In the past year, BHP has made progress on this aim, announcing that the Escondida and Spence copper mines in Chile will move to 100% renewable energy by the mid-2020s, and, last week, awarding new renewable energy contracts for its Queensland coal assets, and the world’s first LNG-fuelled Newcastlemax bulk carrier tender.

BHP’s climate change briefing and 2020 climate change report outline how the company will accelerate its own actions and help others to do the same, it said. Today’s update sets out:

  • A medium-term target to reduce operational greenhouse gas emissions by at least 30% from adjusted FY2020 levels by FY2030;
  • Scope 3 actions to contribute to decarbonisation in its value chain. This includes supporting the steelmaking industry to develop technologies and pathways capable of 30% emissions intensity reduction with widespread adoption expected post-2030 and, in terms of transportation, supporting emissions intensity reduction of 40% in BHP-chartered shipping of products;
  • Strengthened linking of executive remuneration to delivery of BHP’s climate plan; and
  • Insight into the performance of BHP’s portfolio in a transition to a 1.5°C scenario.

The report also outlined some examples of emission reduction projects the miner is considering, which will be weighed as part of the maintenance capital category of its capital allocation framework. This includes solar power installations; alternative material movement technologies such as overland conveyors and in-pit crush and convey solutions; and trolley assist to displace diesel for haul trucks.

The company expanded on this in its report: “The path to electrification of mining equipment will likely include solutions such as trolley assist, in-pit crush and convey, overland conveyors and battery solutions.

“Diesel displacement represents a higher risk, higher capital step towards decarbonisation, so a phased approach to execution is proposed with particular emphasis on Minerals Americas-operated assets that are further advanced on the decarbonisation journey. Taking a transitional approach to electrification provides flexibility to allow for the potential for rapid development of emerging technologies and to resolve the complexities of integrating these technologies into existing operations.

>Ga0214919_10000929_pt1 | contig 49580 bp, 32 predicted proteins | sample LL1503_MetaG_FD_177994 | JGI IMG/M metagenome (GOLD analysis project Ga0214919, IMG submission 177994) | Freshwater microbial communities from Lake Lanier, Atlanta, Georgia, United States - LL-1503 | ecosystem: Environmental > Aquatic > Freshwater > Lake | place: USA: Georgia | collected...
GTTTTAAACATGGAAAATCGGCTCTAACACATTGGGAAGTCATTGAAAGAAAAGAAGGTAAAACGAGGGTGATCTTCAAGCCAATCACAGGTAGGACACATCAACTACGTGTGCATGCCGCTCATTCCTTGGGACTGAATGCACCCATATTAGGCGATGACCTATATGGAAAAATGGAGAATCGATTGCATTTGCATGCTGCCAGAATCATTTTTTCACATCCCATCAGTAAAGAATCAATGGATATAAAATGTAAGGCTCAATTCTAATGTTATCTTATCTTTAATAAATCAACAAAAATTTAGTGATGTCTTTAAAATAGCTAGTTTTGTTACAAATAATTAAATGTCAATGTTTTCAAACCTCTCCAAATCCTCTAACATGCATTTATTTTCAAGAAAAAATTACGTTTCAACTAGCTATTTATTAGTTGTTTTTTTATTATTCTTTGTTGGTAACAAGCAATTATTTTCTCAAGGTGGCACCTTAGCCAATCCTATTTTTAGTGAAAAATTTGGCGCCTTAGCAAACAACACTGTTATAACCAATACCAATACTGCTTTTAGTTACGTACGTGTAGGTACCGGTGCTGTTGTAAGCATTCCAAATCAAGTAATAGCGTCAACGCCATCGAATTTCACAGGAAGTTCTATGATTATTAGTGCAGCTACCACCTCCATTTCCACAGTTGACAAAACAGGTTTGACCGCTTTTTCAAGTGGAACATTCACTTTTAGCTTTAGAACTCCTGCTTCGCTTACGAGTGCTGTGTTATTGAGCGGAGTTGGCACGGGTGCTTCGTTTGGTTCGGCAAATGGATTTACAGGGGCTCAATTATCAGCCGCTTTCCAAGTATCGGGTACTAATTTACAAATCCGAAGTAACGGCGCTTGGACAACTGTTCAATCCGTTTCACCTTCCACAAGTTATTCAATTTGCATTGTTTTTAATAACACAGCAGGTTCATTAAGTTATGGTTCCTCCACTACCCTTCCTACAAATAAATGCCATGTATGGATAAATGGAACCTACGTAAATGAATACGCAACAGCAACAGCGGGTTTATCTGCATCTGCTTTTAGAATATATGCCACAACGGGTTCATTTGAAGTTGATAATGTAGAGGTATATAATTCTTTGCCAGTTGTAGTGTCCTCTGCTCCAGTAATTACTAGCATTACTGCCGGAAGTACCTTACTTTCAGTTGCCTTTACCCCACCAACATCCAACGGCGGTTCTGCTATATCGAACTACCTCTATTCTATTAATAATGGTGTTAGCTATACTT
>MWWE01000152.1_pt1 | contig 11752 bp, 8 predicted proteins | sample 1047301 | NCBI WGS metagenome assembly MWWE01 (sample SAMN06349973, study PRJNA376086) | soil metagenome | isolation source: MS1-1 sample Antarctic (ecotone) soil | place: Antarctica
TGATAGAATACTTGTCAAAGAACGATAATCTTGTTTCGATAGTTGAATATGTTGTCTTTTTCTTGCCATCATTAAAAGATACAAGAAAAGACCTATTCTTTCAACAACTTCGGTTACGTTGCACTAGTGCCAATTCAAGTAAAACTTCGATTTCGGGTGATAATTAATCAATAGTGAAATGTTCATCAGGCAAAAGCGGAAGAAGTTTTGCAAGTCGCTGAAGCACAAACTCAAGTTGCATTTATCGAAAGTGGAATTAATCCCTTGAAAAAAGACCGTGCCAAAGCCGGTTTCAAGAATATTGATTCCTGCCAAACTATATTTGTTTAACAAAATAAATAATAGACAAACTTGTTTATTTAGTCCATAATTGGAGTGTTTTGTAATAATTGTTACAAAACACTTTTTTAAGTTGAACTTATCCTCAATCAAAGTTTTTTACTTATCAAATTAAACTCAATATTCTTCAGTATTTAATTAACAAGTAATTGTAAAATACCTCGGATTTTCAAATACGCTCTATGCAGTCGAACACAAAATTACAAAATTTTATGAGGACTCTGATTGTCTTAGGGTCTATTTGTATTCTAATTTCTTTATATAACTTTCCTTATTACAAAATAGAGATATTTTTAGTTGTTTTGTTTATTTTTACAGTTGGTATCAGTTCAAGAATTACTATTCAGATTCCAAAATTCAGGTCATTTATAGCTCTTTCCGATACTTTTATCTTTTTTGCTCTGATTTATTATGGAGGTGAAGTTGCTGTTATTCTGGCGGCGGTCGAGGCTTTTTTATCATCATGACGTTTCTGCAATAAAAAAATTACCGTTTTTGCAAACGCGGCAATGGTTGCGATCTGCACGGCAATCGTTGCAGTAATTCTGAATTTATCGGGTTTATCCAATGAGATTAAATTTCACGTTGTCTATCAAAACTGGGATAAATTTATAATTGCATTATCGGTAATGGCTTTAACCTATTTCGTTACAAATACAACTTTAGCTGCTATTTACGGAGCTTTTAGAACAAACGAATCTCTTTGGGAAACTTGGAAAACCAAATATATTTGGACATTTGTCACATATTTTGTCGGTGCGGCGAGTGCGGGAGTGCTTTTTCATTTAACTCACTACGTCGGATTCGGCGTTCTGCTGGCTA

“During FY2021, we will seek to collaborate further with International Council on Mining and Metals members, industry and original equipment manufacturers to progress research and development to reduce costs and assess any potential impacts from electrified mining equipment solutions to replace current diesel options.”

BHP Chief Executive Officer, Mike Henry, said of the report: “I’m pleased today to show how we are accelerating our own actions and helping others to do the same in addressing climate change. We see ourselves as accountable to take action. We recognise that our investors, our people and the communities and nations who host our operations or buy our products have increasing expectations of us – and are responsive to these.

“Our approach to climate change is defined by a number of key requirements. Our actions must be of substance. They must be real, tangible actions to drive emissions down. We must focus on what we can control inside our business, and work with others to help them reduce emissions from the things that they control. To create long-term value and returns over generations, we must continue to generate value and returns within the strong portfolio we have today, while shaping our portfolio over time to benefit from the megatrends playing out in the world including decarbonisation and electrification.

“Our portfolio is well positioned to support the transition to a lower carbon world aligned with the Paris Agreement. Our commodities are essential for global economic growth and the world’s ability to transition to and thrive in a low carbon future. Climate change action makes good economic sense for BHP and enables us to create further value.”

Metso Outotec to flex minerals processing muscles following merger

The first public showing from executives of the new Metso Outotec has highlighted just how big the new group will be within the mineral processing ecosystem.

Circa-15,000 employees, some 5,000 service representatives, around €4.2 billion ($4.7 billion) of sales in 2019…the stats are impressive.

The minerals sector dominates within this, representing 61% of 2019 sales.

It will cover everything from comminution through to tailings management, meaning the company will be able to touch most parts of the process not involving ‘mining’ itself.

Coming just a day after the merger was completed, Pekka Vauramo, President and CEO, and Eeva Sipilä, CFO and Deputy CEO, understandably did not go into too much detail on the webcast about what the year-long merger approval process had shown the executive team in terms of their initial cost synergy estimates. Investors will have to wait until August for more detail on that.

Last year when announcing the deal, the companies said they expected to achieve run-rate annual pre-tax cost synergies of at least €100 million and run-rate annual revenue synergies of at least €150 million.